Nebraska Sandhills wildfire more than half contained

HALSEY, Neb. (AP) — A destructive Nebraska Sandhills wildfire that saw one firefighter die while fighting the flames was more than half contained by Wednesday, officials said.

The size of the Bovee Fire in west-central Nebraska was mapped Tuesday at nearly 19,000 acres, or about 30 square miles (78 square kilometers), up from the 15,000 acres, or about 23 square miles (60 square kilometers), reported Sunday night, according to a report from the Rocky Mountain Complex Incident Management Team.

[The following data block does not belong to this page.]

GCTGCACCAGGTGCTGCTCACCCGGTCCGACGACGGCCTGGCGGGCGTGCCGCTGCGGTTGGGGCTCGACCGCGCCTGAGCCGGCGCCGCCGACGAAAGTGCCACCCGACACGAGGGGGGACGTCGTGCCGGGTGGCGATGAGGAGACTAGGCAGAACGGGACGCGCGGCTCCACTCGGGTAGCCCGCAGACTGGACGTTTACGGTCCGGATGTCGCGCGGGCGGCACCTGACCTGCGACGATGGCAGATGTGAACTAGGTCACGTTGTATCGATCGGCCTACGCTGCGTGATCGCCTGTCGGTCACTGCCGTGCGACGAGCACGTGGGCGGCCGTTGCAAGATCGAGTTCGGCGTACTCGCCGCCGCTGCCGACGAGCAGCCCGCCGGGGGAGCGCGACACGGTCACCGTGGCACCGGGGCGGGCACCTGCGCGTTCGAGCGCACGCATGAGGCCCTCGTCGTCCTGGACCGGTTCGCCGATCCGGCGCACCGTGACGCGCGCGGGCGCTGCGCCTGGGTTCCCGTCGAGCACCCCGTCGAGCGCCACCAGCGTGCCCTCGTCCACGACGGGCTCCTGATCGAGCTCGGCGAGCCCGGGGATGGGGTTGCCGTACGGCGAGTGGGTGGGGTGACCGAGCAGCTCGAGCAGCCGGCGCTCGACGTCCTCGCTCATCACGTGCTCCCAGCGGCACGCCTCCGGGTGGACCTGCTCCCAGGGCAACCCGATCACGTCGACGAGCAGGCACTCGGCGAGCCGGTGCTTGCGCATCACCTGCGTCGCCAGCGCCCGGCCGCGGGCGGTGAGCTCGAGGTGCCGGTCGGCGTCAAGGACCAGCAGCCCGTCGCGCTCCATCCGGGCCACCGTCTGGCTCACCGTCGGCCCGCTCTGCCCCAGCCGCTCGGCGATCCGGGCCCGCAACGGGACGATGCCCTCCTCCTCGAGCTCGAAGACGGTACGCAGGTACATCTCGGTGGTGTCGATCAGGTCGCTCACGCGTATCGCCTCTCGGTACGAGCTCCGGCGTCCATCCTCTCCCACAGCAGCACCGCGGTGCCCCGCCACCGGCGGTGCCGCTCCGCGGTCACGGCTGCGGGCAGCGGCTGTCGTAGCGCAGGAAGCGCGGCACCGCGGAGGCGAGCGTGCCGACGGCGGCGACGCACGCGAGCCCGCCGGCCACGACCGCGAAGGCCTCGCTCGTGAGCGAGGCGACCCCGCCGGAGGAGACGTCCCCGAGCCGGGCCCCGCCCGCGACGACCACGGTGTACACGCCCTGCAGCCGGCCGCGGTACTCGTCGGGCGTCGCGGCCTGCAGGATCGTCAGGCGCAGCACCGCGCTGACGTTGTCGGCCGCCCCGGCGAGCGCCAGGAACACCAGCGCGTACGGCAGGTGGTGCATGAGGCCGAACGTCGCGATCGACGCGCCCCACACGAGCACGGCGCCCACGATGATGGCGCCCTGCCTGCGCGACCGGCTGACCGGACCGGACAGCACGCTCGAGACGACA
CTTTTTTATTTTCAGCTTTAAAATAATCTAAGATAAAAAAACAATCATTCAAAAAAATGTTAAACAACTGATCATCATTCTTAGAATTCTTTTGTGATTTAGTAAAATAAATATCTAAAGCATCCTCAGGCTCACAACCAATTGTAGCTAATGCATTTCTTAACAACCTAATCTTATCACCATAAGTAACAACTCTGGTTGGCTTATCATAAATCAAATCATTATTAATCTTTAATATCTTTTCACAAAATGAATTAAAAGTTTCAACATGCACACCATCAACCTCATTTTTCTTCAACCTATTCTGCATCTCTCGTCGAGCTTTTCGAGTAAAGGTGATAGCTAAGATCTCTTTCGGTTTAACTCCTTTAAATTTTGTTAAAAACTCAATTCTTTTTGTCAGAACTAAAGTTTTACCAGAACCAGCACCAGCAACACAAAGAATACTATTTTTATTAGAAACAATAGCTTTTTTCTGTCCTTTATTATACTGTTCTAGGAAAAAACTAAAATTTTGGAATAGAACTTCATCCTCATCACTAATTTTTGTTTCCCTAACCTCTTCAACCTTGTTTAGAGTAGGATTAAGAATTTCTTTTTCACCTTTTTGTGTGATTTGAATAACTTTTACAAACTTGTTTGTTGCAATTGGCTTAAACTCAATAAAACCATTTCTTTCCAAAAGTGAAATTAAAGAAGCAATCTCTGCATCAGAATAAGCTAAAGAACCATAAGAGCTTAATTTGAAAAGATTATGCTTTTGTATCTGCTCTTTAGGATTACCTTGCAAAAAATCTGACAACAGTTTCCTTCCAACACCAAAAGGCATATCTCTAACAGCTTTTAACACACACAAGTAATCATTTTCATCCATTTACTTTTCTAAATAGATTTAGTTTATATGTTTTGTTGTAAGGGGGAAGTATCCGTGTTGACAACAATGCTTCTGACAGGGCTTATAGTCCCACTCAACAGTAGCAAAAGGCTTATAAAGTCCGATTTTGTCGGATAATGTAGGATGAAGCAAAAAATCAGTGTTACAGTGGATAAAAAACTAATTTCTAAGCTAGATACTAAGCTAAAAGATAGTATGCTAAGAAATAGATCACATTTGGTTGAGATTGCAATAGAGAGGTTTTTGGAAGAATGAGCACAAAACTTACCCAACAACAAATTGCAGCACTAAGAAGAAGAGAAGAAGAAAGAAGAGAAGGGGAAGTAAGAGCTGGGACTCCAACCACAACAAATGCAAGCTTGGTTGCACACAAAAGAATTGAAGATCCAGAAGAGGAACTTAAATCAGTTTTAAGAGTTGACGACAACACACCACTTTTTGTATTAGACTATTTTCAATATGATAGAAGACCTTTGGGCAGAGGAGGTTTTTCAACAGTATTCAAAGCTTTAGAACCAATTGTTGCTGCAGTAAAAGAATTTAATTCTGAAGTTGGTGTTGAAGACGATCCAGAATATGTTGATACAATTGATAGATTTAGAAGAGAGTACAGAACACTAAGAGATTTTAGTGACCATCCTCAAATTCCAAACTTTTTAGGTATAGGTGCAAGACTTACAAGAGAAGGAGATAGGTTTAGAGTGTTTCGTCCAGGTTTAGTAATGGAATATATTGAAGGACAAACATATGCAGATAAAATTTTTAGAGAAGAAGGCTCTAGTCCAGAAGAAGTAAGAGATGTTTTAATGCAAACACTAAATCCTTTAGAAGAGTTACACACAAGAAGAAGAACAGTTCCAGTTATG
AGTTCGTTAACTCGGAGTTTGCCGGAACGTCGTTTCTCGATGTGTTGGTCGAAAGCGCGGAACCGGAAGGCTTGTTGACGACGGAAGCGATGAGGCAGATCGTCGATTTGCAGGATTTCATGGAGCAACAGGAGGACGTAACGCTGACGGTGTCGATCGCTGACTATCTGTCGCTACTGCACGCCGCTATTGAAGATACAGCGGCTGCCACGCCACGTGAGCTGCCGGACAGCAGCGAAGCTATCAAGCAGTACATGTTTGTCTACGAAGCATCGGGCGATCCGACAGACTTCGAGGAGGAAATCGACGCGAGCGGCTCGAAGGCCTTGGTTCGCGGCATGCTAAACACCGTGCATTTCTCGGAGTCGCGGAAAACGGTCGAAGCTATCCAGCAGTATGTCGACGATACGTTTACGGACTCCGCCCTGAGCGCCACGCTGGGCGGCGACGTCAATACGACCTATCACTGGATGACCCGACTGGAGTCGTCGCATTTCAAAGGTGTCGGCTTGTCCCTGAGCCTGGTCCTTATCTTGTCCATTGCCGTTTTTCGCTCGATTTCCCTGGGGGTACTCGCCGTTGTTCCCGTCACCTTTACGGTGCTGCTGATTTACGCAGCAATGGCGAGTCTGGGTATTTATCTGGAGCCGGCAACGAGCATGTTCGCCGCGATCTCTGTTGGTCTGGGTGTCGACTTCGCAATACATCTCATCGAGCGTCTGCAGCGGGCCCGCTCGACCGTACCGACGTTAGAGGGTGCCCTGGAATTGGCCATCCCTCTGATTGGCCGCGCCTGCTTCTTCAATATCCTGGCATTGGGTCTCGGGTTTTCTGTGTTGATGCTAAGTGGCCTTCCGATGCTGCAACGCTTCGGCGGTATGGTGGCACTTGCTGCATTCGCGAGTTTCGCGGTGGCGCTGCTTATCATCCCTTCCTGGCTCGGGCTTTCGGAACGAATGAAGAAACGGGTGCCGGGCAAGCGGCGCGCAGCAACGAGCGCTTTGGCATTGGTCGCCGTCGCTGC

Officials said the fire was 56% contained going into Wednesday. Continued favorable weather conditions are helping fire crews contain the grasslands blaze that was sparked Sunday afternoon and ballooned over a matter of hours in the tinder-dry region.

The fire destroyed the main lodge and cabins of the Nebraska State 4-H Camp, as well as an observation tower in the Bessey Ranger District of the Nebraska National Forest. Purdum Volunteer Fire Department Assistant Chief Mike Moody died Sunday after suffering an apparent heart attack while battling the fire, officials said.

The flames also forced the brief evacuation of the nearby village of Halsey and shut down a stretch of Nebraska Highway 2 on Sunday as smoke from the fire cut visibility. Officials have said the fire was “human-caused,” but have not released details on how the fire started.

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